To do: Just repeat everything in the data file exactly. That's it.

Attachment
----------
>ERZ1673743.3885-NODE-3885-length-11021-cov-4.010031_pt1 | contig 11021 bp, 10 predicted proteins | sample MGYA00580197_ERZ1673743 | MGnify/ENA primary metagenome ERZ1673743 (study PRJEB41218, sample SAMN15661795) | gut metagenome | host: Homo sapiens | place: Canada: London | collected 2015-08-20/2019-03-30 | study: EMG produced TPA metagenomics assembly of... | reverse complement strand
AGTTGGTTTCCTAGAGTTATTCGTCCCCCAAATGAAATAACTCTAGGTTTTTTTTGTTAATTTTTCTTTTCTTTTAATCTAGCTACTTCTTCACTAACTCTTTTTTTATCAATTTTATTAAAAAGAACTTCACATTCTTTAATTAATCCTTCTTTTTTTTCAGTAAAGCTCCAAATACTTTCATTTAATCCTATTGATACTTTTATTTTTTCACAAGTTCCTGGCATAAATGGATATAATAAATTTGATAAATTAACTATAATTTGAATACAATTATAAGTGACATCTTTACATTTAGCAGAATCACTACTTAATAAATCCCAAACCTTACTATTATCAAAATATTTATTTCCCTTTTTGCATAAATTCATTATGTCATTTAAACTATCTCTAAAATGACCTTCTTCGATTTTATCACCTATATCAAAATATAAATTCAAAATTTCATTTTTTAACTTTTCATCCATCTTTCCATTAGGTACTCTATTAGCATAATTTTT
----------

>ERZ1673743.3885-NODE-3885-length-11021-cov-4.010031_pt1 | contig 11021 bp, 10 predicted proteins | sample MGYA00580197_ERZ1673743 | MGnify/ENA primary metagenome ERZ1673743 (study PRJEB41218, sample SAMN15661795) | gut metagenome | host: Homo sapiens | place: Canada: London | collected 2015-08-20/2019-03-30 | study: EMG produced TPA metagenomics assembly of... | reverse complement strand
AGTTGGTTTCCTAGAGTTATTCGTCCCCCAAATGAAATAACTCTAGGTTTTTTTTGTTAATTTTTCTTTTCTTTTAATCTAGCTACTTCTTCACTAACTCTTTTTTTATCAATTTTATTAAAAAGAACTTCACATTCTTTAATTAATCCTTCTTTTTTTTCAGTAAAGCTCCAAATACTTTCATTTAATCCTATTGATACTTTTATTTTTTCACAAGTTCCTGGCATAAATGGATATAATAAATTTGATAAATTAACTATAATTTGAATACAATTATAAGTGACATCTTTACATTTAGCAGAATCACTACTTAATAAATCCCAAACCTTACTATTATCAAAATATTTATTTCCCTTTTTGCATAAATTCATTATGTCATTTAAACTATCTCTAAAATGACCTTCTTCGATTTTATCACCTATATCAAAATATAAATTCAAAATTTCATTTTTTAACTTTTCATCCATCTTTCCATTAGGTACTCTATTAGCATAATTTTT